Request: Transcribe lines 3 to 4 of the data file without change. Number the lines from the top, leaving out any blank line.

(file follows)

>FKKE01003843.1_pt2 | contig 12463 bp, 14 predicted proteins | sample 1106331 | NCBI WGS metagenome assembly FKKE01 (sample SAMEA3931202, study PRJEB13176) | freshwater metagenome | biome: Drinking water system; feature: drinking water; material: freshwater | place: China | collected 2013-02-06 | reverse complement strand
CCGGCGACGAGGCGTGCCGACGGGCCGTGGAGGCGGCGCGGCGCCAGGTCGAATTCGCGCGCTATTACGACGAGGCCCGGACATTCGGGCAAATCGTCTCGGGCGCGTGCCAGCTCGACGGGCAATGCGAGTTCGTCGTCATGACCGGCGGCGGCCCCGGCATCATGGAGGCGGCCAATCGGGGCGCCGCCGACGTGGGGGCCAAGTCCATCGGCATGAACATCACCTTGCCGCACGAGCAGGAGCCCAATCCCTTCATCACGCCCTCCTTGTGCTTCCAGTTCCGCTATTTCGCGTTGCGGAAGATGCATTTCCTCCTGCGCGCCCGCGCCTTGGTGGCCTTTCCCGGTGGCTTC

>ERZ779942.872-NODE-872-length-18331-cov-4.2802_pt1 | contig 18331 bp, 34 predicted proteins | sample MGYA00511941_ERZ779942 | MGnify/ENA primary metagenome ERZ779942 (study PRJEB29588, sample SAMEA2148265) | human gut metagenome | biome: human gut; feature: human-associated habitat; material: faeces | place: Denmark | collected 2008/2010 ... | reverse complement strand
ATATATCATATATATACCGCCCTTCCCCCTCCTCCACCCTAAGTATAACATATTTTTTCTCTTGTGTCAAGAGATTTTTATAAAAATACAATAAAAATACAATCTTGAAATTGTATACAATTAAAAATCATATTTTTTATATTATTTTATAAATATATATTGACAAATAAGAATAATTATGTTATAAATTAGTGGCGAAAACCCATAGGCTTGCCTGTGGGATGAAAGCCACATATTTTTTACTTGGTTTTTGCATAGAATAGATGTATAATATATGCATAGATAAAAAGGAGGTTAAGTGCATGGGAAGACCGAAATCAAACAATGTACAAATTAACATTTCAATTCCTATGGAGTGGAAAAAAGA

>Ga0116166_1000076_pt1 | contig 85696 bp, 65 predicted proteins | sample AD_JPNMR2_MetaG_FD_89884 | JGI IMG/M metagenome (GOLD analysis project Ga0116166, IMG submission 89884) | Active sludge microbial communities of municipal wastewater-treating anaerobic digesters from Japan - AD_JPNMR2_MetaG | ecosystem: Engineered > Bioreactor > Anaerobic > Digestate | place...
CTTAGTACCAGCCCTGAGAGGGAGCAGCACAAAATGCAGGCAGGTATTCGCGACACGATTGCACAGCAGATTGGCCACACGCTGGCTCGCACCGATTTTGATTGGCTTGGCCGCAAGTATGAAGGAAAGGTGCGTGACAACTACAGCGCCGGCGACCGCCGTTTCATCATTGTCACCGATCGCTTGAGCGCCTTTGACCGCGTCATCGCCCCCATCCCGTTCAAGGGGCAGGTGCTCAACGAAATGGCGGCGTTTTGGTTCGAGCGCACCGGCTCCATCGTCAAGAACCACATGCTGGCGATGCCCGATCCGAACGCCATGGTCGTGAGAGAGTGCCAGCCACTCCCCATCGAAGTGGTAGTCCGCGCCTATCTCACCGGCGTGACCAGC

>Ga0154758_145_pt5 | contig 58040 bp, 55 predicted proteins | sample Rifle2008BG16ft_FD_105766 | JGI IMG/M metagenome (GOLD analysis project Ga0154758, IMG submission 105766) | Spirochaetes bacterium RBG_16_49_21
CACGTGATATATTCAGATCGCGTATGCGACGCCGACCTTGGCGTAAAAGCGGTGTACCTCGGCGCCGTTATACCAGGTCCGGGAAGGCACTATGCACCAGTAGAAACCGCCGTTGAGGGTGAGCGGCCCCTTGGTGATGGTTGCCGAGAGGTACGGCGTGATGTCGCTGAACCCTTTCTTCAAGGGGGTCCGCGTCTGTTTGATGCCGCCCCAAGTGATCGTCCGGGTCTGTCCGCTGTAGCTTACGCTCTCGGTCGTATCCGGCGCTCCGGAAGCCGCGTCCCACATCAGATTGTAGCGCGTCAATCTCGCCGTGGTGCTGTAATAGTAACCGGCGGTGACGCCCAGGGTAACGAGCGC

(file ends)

>ERZ779942.872-NODE-872-length-18331-cov-4.2802_pt1 | contig 18331 bp, 34 predicted proteins | sample MGYA00511941_ERZ779942 | MGnify/ENA primary metagenome ERZ779942 (study PRJEB29588, sample SAMEA2148265) | human gut metagenome | biome: human gut; feature: human-associated habitat; material: faeces | place: Denmark | collected 2008/2010 ... | reverse complement strand
ATATATCATATATATACCGCCCTTCCCCCTCCTCCACCCTAAGTATAACATATTTTTTCTCTTGTGTCAAGAGATTTTTATAAAAATACAATAAAAATACAATCTTGAAATTGTATACAATTAAAAATCATATTTTTTATATTATTTTATAAATATATATTGACAAATAAGAATAATTATGTTATAAATTAGTGGCGAAAACCCATAGGCTTGCCTGTGGGATGAAAGCCACATATTTTTTACTTGGTTTTTGCATAGAATAGATGTATAATATATGCATAGATAAAAAGGAGGTTAAGTGCATGGGAAGACCGAAATCAAACAATGTACAAATTAACATTTCAATTCCTATGGAGTGGAAAAAAGA